I said, I’m going to the other side and I’m going to help out other people. And so that’s where I really learned. And it was really a great experience of working with medical providers. I was working for the insurance company, but I worked for medical providers and I followed the clients, the patients through the continuum of care from prehospital through hospital to discharge, planning to home. And that’s where I followed. And we track not only the care, but it was really looking, it was a capitated environment where the physicians were being paid per member per month. So it was up to them to determine what they wanted to pay for and what they didn’t. So that was really interesting.

Anne (5m 36s):
And then we moved again and that’s where I joined a firm that was really on the advocacy side. And initially, so go ahead.

Jonathan (5m 46s):
We’re getting into the politics of it all, because I know it’s such a charged issue in this environment and full disclosure, I’m Canadian. So I understand socialized medicine, as a, as I told you, before we came on, I come from a line of doctors and it just put an unfair burden on the providers in this country to be able to say to them, instead of saying, what’s in the best interest of the patient, they’re trying to manage, you know, so many other variables. And now when I understand, you know, unlimited cost is not a good thing, but being able to really provide what they deem the best care possible for their patients. And whether we’re talking about physicians or nurses or nurse practitioners, these are people who are very well educated and experienced in patient care, and shouldn’t, they be able to, to make a determination without fighting the battle.

Jonathan (6m 30s):
I’ve heard, you know, again, anecdotal stories, many doctors who have left the profession and are saying, I’m fed up, I’m fed up doing battle with insurance companies over what I feel is the best course of treatment for my patient. So tell us about that. And I, you know, again, I try not make it politically charged, but you know, how do you help your clients to navigate that world and, and frustrated physicians, et cetera. So, and, and have you seen this from your perspective being on the managed care side as well,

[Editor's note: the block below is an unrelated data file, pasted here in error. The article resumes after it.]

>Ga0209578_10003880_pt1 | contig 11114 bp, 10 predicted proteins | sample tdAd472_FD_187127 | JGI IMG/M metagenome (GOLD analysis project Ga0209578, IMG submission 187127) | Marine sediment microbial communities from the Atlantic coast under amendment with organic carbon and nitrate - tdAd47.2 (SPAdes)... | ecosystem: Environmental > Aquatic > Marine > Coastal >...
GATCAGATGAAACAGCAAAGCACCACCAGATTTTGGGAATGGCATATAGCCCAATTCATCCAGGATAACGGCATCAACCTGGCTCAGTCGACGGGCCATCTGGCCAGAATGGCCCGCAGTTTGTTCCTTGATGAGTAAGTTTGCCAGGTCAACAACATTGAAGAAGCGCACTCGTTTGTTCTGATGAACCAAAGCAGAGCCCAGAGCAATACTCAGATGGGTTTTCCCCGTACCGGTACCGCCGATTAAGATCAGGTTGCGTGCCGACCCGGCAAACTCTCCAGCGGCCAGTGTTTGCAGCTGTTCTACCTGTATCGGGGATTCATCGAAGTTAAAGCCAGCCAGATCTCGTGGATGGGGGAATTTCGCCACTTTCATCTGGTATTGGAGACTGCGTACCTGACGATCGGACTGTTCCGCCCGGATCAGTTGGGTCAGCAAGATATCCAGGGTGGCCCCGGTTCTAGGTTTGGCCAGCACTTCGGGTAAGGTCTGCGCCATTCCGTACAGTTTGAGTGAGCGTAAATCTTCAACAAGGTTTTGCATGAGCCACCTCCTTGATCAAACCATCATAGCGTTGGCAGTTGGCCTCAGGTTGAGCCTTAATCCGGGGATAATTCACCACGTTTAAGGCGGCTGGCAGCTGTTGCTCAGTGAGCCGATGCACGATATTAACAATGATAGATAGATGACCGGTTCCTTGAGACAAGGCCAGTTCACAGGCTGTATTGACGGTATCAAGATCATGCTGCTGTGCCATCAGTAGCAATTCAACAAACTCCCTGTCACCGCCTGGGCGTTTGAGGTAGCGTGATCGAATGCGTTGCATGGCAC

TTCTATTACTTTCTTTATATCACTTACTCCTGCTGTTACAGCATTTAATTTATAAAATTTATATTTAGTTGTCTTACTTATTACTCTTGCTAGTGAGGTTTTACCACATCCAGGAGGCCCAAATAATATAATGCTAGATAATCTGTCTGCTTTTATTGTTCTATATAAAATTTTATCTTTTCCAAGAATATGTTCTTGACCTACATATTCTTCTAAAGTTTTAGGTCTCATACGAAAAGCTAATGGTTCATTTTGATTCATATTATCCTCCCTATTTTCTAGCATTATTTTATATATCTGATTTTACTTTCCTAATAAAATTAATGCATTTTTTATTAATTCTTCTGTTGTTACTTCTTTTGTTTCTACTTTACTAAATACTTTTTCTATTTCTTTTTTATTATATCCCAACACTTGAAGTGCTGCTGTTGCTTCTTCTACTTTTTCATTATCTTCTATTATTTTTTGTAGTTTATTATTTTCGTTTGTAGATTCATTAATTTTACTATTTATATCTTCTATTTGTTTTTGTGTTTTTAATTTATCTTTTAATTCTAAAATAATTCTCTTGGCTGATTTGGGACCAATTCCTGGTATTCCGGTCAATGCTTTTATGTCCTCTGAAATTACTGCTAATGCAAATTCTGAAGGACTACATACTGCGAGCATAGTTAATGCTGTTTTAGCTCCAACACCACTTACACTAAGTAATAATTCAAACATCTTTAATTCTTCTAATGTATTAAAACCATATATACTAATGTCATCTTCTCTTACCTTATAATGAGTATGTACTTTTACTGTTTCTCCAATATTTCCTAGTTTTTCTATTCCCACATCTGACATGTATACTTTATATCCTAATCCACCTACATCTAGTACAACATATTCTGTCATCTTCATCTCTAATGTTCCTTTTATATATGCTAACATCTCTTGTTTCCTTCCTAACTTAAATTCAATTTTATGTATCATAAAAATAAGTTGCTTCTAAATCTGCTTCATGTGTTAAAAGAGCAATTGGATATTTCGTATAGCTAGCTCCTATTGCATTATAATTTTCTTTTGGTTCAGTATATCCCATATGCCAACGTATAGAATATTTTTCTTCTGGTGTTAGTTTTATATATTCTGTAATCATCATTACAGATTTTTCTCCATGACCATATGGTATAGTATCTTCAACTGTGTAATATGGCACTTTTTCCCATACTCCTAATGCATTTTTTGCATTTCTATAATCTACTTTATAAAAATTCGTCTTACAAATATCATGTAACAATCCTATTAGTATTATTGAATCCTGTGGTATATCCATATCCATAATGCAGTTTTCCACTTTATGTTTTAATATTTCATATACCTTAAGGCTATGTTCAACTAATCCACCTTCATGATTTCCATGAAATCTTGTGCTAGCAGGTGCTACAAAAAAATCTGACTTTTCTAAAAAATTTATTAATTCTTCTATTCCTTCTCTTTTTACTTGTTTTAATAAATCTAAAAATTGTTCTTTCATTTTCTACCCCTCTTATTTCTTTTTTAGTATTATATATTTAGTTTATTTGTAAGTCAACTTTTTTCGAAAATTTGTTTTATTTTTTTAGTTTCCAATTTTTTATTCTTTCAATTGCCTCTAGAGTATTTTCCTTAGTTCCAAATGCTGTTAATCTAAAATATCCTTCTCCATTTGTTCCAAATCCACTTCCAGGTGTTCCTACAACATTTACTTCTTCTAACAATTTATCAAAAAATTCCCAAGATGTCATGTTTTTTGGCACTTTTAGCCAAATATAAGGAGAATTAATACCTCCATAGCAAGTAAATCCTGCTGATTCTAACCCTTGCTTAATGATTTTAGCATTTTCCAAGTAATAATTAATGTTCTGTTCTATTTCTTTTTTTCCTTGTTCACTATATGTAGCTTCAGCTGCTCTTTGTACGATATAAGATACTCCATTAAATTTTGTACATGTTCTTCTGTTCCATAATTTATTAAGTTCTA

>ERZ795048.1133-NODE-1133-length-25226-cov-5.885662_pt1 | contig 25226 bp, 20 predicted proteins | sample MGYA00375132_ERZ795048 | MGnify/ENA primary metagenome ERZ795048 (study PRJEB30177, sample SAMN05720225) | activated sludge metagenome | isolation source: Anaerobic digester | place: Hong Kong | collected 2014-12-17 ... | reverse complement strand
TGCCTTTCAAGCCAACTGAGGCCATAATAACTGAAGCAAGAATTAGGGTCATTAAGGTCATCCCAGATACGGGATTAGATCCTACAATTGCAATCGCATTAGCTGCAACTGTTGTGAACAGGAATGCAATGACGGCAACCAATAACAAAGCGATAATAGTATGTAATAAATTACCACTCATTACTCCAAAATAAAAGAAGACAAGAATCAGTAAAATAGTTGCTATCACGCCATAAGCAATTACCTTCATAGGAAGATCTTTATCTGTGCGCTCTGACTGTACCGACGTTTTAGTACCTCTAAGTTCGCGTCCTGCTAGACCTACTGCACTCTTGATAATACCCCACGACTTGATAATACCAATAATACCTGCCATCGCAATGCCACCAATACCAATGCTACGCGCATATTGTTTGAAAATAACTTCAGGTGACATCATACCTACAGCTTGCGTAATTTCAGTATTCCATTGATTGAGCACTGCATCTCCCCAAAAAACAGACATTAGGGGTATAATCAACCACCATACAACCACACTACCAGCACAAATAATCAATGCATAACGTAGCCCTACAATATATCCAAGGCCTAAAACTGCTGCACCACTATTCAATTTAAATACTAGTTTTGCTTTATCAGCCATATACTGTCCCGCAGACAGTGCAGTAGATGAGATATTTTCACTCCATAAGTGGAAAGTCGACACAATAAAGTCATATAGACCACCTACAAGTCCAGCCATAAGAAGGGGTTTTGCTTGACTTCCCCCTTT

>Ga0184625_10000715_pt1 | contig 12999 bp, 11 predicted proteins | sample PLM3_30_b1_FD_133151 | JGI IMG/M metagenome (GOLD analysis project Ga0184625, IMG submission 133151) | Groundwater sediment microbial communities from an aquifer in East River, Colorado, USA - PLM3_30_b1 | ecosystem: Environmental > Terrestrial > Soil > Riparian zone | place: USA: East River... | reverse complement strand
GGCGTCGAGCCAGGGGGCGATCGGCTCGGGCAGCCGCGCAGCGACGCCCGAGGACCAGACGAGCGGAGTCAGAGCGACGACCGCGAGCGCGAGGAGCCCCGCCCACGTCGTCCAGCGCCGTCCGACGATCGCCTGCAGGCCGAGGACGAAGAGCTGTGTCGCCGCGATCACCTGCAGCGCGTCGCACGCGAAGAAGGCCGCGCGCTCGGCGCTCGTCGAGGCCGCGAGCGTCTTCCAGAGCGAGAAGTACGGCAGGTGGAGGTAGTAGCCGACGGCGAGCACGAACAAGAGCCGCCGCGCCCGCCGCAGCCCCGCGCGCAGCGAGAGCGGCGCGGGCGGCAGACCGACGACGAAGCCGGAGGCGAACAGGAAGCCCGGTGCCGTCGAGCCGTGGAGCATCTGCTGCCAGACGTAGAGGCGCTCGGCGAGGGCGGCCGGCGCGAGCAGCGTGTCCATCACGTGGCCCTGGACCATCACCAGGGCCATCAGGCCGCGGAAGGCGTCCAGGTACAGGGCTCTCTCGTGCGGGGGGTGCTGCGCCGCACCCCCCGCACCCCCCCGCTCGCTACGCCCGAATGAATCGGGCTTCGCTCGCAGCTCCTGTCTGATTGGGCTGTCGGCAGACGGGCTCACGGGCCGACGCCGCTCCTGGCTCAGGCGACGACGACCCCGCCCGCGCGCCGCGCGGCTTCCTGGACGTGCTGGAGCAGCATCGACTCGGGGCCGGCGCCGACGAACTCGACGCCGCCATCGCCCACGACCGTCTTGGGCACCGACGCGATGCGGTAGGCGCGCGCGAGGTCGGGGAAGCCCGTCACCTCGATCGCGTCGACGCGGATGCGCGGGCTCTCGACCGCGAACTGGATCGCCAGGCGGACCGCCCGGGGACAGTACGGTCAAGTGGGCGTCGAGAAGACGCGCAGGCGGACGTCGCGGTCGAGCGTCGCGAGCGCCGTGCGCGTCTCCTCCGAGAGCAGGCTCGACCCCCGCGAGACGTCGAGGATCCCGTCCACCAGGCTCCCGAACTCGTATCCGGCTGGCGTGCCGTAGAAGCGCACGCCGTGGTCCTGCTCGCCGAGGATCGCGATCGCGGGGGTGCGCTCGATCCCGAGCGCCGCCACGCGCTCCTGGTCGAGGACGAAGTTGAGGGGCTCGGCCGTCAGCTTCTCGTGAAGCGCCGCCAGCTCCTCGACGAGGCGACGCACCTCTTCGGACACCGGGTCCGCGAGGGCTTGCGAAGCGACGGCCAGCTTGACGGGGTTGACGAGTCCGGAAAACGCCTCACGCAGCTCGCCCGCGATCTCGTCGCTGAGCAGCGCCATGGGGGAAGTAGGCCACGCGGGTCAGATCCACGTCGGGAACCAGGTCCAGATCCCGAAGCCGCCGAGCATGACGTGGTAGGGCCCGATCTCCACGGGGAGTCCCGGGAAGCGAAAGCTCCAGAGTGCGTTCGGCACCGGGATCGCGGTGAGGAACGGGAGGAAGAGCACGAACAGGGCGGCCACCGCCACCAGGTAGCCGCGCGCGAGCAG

Anne (6m 56s):
Right. And it’s, you know, and it was COVID, you know, it’s just, what we’ve all gone through this past year is really makes you want to think that, oh, it’s going to all shift, you know, the, where money is going to, they’re going to pay nurses and care providers more. And so it’s, it’s, it’s such a unfortunate situation and it really is so much about the money. And that’s, I find where my background can be so impactful from the advocacy side is because I understand the insurance side and I know what’s driving the care. And if you can really think about, you know, that’s where the battle does come in, and that’s where the physicians do get fed up.

Anne (7m 43s):
And that’s where I try to help out to be proactive and also support the physicians, especially when it comes to the appeals, et cetera. But the communication, I think, unfortunately, patients just sort of sometimes listen to what the doctors, whatever say, and they need to say, but wait a minute, you know, I’m not feeling good. Or, you know, it’s sort of really the communication side, but on the insurance side, it is they’re checking boxes off and it’s criteria and people are being put in boxes and it, you need to be thinking outside of the box, you know, really, as far as

Jonathan (8m 24s):
We’re, we’re, we’re all, we’re, we’re all taught to be, we’re all individuals and, and, and each individual has individualized needs. And I think, you know, healthcare and, and putting it in a box and treating everybody the same just doesn’t work. You know, I’ve heard from, from physician friends over the years, you know, things are said to the lay person. It seems like when you treat a cancer, you treat again, no, they’re all different. You know, there are many different types and may different. They react differently in different people. And so you can’t have a one size fits all approach,

Anne (8m 53s):
But our system is not very efficient. I still am amazed that our system is still five days a week. Basically, you know, it’s not 24 seven, you know, it doesn’t even have to be 24 seven, but at least be seven days a week. You know, when you go into the hospital on Friday and you still can’t get tests done until Monday, things of that sort. And, you know, just there is just, there’s a lot of problems where the system doesn’t move forward because, and this goes back, I was just doing my licensing. I have to do continuing ed. And it was really, physicians have always been worried about insurance companies from the beginning, because they were concerned about what it was going to do to the amount of money that they made.

Anne (9m 38s):
And so that’s been from the beginning, but it’s just, it’s protected individuals as well as by having that insurance so that there is, you know, they get help with the risk. So

Jonathan (9m 53s):